Type III: A form that penetrates through the root, perforating at the apical area showing a ‘second foramen’ in the apical or periodontal area. There is no immediate communication with the pulp. The invagination may be completely lined by enamel or, more commonly, by cementum.

Diagnosis of the condition requires a thorough clinical and radiographic examination for identification of:

  • An abnormal shape to the crown of the tooth
  • A conical-shaped tooth
  • An exaggerated talon cusp
  • A deep pit on the lingual side of the tooth

On the periapical radiograph, the invaginatus tissue could appear as a translucent pocket, larger lesions can appear as fissures, the pulp can be involved and the root canal will feature complex anatomy. In addition, where bilateral incidences are detected in one tooth, the contralateral tooth should be investigated.

In modern dentistry, a CBCT scan is a very important tool in diagnosing dens invaginatus, as it provides the clinician with a highly detailed 3D image that aids the treatment planning procedure.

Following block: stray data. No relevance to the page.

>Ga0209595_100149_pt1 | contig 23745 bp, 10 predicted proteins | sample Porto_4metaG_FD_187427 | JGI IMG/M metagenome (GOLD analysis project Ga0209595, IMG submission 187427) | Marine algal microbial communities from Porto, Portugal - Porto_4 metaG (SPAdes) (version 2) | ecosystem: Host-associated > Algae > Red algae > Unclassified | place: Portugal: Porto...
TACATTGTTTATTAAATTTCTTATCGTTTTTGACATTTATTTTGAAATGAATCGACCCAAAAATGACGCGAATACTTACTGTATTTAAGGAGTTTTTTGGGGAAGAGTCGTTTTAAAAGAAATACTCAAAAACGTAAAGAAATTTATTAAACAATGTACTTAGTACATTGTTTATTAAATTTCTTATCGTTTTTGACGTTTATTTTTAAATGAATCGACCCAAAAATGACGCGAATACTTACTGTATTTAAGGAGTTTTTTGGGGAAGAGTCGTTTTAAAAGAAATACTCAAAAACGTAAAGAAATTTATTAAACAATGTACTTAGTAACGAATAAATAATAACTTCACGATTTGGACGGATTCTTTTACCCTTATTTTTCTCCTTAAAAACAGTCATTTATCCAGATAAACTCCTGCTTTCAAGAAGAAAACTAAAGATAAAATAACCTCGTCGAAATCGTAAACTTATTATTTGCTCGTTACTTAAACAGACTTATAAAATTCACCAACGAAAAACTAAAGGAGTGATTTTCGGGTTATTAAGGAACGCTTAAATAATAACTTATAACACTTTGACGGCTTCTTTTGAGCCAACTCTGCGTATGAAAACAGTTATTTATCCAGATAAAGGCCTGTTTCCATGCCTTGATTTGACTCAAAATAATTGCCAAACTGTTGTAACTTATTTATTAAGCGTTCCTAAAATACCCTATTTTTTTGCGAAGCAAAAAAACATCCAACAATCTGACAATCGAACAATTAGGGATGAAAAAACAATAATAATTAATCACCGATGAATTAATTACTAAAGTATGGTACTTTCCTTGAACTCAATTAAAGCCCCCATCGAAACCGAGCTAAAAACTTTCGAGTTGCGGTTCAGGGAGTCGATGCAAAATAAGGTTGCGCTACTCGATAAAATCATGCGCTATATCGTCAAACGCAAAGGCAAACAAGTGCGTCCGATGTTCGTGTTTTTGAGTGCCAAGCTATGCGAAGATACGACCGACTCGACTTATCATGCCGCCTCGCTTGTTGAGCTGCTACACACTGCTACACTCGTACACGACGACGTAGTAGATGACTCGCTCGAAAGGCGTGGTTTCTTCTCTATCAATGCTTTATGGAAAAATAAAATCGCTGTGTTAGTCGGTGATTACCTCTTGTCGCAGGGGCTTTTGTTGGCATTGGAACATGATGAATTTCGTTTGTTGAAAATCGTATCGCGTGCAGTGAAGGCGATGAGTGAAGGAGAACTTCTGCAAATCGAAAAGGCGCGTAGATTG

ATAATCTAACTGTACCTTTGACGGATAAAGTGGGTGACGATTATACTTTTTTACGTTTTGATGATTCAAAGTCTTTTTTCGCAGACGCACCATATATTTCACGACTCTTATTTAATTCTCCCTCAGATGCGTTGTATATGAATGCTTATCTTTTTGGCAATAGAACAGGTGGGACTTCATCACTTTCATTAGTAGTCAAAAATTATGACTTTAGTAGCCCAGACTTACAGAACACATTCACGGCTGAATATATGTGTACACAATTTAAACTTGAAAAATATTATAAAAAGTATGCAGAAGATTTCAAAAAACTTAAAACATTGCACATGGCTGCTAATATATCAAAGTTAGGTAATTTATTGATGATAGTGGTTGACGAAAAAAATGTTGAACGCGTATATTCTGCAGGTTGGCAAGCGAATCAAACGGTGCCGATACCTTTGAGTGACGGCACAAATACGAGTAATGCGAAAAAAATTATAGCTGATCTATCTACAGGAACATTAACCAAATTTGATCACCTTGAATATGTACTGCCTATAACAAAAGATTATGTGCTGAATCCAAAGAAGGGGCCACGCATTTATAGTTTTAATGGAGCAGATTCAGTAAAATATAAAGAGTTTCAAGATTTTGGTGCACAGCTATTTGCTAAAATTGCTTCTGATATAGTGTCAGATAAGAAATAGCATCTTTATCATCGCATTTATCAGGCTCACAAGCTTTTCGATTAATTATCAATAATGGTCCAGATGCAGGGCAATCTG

The best treatment option is prevention. Therefore, if this malformation is detected and the tooth is asymptomatic, clinically and
radiographically vital, with no evidence of pathology, a preventive approach should be taken. This involves the seal of the invaginated pit with resin composite or fissure sealant, followed by regular reviews.

If the tooth becomes infected then further intervention would be required. The options could include conventional endodontic therapy, surgical endodontics or even extraction if a predictable treatment result with a good long-term outcome cannot be achieved. 

The final decision is taken after considering the following factors:

  • The stage of the root development
  • Configuration of the root canal system
  • Aesthetics and function